For many Maryland consumers, open enrollment on the state’s health insurance exchange has meant headaches and frustration. For some — namely, the 269,300 who managed to secure coverage — it meant relief.
But for insurance brokers, the botched launch of Maryland Health Connection and the turbulent open enrollment period, which ends Monday, meant validation — their services are still valued and their jobs secure. At least for now.
“Brokers are still doing well, although it hasn’t come without a lot of additional effort and maybe even some changes within the business model,” said David Noel, president of the Maryland Association of Health Underwriters, which represents a small chunk of the state’s 23,000 licensed health insurance brokers (also called “producers”).
Several brokers said business has been stronger than expected since the website launched Oct. 1, despite widespread initial fears that the exchange would render their services obsolete. But, as it turns out, the malfunctioning exchange for them has been a blessing.
Even though Maryland Health Connection is where individuals shop for plans, and most brokers focus on the group market rather than the individual market, several said they were still concerned about its launch.
If the exchange had functioned properly from the start, “brokers probably wouldn’t have done as well as we’ve ended up doing,” Noel said. “It may have gone the opposite way, especially if small groups got rid of their coverage and sent their employees to the individual exchange.”
If that happened, brokers wouldn’t necessarily have lost clients, but they’d work harder for the same compensation, said Noel, who is vice president of sales at WorkforceTactix Inc., a brokerage and consulting firm in Sparks.
Brokers earn commission from insurance companies when they sell that insurer’s plan. Payment structures vary, but they generally receive a small percentage of the premium paid by the consumer, often between 2 and 5 percent.
“As opposed to having one two-hour meeting with the whole group, I’d have to meet for one hour with all 20 employees,” Noel said. “So that wouldn’t work out better in terms of profits. … If the exchange had worked perfectly, some small brokerages that focus on individuals would have been in tremendous jeopardy.”
Brokers may have dodged a bullet with the individual exchange, but another challenge looms down the road: the Small Business Health Options Program, commonly called the SHOP exchange. The small-business market is many brokers’ bread-and-butter, so many people said SHOP poses a much greater danger to brokers’ livelihoods.
But brokers got a break there, too. State officials delayed launching SHOP until 2015 — it was originally supposed to go live in October 2013 — because they needed more time to perfect the technology.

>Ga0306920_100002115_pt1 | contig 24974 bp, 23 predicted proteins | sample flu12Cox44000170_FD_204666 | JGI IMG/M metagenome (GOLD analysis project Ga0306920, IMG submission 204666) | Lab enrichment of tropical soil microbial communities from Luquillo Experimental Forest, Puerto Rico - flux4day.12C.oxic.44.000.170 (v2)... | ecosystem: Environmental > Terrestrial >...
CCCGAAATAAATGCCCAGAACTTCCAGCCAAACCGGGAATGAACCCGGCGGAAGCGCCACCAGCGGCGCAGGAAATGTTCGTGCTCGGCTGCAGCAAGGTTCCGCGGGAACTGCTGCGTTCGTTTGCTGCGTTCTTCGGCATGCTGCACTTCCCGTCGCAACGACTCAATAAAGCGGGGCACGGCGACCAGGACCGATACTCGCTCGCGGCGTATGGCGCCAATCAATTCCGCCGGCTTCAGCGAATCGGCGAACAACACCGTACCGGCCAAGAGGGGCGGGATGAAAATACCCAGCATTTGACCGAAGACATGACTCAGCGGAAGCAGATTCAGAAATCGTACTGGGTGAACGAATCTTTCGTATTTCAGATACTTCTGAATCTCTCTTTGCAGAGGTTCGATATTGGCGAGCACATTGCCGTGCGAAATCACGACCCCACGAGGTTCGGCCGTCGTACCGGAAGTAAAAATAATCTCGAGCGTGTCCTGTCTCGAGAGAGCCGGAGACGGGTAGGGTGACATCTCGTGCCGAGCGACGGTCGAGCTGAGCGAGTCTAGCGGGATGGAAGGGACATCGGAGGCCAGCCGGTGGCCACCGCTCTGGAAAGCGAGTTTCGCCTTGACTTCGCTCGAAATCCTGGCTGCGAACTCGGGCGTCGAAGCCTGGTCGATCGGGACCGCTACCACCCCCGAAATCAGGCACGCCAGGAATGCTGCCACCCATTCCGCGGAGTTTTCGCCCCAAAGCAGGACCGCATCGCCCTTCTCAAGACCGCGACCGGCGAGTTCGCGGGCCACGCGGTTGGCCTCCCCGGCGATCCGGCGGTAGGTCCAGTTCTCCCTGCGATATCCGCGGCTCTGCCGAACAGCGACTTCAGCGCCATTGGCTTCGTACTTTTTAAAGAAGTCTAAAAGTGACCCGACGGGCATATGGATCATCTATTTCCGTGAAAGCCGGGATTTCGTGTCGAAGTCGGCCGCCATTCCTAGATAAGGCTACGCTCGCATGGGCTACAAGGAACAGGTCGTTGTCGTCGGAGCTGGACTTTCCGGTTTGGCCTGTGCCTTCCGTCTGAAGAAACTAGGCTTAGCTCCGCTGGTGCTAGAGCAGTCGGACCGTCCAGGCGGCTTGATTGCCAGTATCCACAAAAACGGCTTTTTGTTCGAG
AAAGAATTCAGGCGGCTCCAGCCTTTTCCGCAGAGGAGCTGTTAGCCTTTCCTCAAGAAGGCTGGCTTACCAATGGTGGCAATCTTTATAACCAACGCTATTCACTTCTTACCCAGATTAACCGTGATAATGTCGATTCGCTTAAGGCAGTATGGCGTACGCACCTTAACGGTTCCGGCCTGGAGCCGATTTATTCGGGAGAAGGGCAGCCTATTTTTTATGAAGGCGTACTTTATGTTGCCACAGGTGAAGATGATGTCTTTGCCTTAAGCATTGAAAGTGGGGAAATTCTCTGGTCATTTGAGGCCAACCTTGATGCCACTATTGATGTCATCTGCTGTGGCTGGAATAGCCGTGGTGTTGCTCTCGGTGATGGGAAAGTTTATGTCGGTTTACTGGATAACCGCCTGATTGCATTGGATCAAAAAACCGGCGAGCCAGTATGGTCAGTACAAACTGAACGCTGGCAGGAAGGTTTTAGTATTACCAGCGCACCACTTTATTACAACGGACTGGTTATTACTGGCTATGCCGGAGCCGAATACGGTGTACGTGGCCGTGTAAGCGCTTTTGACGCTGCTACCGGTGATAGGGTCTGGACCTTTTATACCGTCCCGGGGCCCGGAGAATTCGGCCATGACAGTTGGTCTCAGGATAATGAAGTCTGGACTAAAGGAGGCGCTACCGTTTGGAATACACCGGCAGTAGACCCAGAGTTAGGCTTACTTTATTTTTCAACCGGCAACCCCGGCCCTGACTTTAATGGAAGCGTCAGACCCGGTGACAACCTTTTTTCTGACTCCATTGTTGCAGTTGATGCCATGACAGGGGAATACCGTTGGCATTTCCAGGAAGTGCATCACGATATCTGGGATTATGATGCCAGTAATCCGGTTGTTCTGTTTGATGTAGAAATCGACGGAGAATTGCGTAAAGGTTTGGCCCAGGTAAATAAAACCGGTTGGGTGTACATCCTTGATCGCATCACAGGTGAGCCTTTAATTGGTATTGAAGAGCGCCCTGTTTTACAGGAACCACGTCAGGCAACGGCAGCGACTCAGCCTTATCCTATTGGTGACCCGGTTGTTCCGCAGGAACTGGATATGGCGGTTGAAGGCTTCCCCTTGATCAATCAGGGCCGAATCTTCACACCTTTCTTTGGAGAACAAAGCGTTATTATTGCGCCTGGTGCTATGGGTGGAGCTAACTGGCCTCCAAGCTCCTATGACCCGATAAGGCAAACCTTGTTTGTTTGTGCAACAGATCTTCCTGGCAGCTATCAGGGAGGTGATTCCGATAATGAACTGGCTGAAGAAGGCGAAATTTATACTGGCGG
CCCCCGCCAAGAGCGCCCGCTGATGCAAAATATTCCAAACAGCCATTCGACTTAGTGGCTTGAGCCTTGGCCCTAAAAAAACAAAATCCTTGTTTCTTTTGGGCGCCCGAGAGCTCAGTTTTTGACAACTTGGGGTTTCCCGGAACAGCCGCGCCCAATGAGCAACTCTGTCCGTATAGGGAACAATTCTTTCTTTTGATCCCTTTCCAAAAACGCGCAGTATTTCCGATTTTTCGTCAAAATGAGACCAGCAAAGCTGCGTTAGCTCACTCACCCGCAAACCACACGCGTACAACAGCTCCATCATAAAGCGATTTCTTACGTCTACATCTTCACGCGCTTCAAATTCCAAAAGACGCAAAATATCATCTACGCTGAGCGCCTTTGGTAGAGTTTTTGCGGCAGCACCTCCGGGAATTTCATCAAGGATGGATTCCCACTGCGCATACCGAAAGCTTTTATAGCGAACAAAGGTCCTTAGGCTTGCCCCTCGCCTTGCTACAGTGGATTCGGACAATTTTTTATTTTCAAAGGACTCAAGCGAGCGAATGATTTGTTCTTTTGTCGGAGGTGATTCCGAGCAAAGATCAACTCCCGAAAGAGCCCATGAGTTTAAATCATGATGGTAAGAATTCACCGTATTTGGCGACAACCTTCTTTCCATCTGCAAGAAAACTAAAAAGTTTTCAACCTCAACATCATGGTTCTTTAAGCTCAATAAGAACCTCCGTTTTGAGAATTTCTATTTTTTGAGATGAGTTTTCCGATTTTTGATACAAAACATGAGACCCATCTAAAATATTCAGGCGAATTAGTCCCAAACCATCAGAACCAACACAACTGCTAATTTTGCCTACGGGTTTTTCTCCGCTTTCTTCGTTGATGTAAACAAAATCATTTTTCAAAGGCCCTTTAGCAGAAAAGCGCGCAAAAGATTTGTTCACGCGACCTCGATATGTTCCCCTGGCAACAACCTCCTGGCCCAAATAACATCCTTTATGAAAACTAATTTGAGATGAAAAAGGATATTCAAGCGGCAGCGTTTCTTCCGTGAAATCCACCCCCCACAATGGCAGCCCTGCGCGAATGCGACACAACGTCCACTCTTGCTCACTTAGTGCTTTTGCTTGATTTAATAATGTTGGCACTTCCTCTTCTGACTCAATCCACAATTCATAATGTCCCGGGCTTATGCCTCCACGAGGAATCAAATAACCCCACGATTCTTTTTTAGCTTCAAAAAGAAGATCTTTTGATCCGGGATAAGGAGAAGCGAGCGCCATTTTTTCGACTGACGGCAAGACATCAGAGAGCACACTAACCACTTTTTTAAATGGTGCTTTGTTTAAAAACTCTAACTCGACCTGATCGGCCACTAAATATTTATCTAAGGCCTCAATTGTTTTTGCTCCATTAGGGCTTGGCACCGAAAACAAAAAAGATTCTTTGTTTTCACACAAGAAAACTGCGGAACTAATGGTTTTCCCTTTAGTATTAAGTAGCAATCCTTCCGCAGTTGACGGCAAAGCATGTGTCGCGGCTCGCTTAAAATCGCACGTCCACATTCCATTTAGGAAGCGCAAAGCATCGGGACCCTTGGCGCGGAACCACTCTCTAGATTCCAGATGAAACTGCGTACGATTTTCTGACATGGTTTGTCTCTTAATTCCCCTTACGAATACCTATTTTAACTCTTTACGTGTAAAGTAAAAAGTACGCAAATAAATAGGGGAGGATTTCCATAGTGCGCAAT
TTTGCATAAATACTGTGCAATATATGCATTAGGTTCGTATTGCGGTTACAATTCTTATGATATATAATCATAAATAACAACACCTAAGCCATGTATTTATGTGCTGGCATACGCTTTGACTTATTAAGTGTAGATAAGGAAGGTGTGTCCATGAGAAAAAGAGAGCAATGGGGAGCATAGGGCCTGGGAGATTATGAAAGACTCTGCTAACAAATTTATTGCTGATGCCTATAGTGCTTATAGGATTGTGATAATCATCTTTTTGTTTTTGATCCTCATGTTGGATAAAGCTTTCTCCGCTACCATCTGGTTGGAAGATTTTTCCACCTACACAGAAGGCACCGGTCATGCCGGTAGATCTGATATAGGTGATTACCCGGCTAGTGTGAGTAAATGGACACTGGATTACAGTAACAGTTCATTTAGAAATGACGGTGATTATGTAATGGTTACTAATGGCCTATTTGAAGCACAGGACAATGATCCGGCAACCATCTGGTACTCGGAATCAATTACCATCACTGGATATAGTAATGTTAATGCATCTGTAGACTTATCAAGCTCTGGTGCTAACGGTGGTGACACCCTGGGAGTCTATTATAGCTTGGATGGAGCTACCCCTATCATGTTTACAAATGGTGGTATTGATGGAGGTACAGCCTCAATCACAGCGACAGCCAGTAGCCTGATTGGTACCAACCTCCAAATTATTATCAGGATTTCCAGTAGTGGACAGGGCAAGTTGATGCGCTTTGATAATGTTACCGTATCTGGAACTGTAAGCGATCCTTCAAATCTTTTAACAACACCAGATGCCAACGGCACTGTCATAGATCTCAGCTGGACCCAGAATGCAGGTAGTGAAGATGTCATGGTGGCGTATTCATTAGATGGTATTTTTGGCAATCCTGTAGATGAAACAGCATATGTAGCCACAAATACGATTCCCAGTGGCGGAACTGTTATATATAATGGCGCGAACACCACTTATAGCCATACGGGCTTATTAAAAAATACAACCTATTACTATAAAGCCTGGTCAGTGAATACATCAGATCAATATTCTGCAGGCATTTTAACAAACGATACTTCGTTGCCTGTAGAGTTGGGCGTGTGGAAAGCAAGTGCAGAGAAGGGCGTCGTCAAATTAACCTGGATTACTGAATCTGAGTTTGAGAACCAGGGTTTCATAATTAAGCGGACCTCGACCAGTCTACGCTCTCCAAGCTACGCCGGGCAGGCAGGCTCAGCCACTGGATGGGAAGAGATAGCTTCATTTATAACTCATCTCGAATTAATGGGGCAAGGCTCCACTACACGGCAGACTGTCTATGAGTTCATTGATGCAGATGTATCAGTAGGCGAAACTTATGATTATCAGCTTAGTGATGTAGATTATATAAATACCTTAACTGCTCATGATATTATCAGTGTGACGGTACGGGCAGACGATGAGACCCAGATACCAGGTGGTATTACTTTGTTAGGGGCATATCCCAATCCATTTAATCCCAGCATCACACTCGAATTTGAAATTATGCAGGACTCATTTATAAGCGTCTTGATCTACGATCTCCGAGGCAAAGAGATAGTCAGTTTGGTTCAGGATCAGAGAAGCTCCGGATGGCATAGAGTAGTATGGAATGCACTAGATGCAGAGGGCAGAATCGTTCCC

“Delaying the SHOP exchange was a sigh of relief for us, because that will be one more avenue employers can go to other than your traditional broker,” said Susan Snyder, a broker with Potomac Basin Group Associates.
It’s not that brokers weren’t invited to participate in open enrollment. Nearly 2,000 received special certification from the state to sell policies via Maryland Health Connection. But few predicted the extent to which consumers, insurers and state officials have relied on them.
Carolyn Quattrocki, executive director of the Governor’s Office of Health Care Reform, insisted officials “always” envisioned brokers playing an important role — just perhaps not this large of one.
When problems with the exchange emerged, officials began encouraging consumers to seek help from brokerage firms. In January, they launched the “Producer Referral Program” to connect consumers with local brokers.
Brokers also helped Evergreen Health Co-Op, a new insurance company in Maryland, enroll its first members.
Evergreen abandoned the dysfunctional individual exchange and turned its focus to small-group customers. CEO Peter Beilenson said brokers helped Evergreen enroll about 350 people in that market in about two weeks.
“We definitely would not have been successful without the brokers,” he said.
Beilenson said he’s “very skeptical” the SHOP exchange will ever go live — Quattrocki declined to comment on that point — so he expects brokers will continue to be heavily involved in that market.
Others aren’t so sure.
“We’re waiting with bated breath about the SHOP exchange, because if it does poorly, we’ll do well,” Noel said. “But if it’s successful, it would be imperative for us to continue to convince exchange officials of our relevance and value to the marketplace, which I’m happy to do any day of the week.”
Health insurance brokers did plenty of persuading back when state officials were implementing the Affordable Care Act and designing the exchange. To preserve their role in the industry, brokers launched aggressive lobbying campaigns, which yielded several legislative victories.
One of the most crucial — according to Bryson F. Popham, a lawyer and lobbyist who represented three Maryland-based broker associations — was a bill that gave brokers the exclusive authority to advise consumers about insurance plans sold outside of the exchange.
The bill limited the authority of so-called navigators, people hired by the exchange to assist with enrollment.
“Had we not done that, who knows how brokers would be faring?” Popham said. “The navigator restrictions made a huge difference.”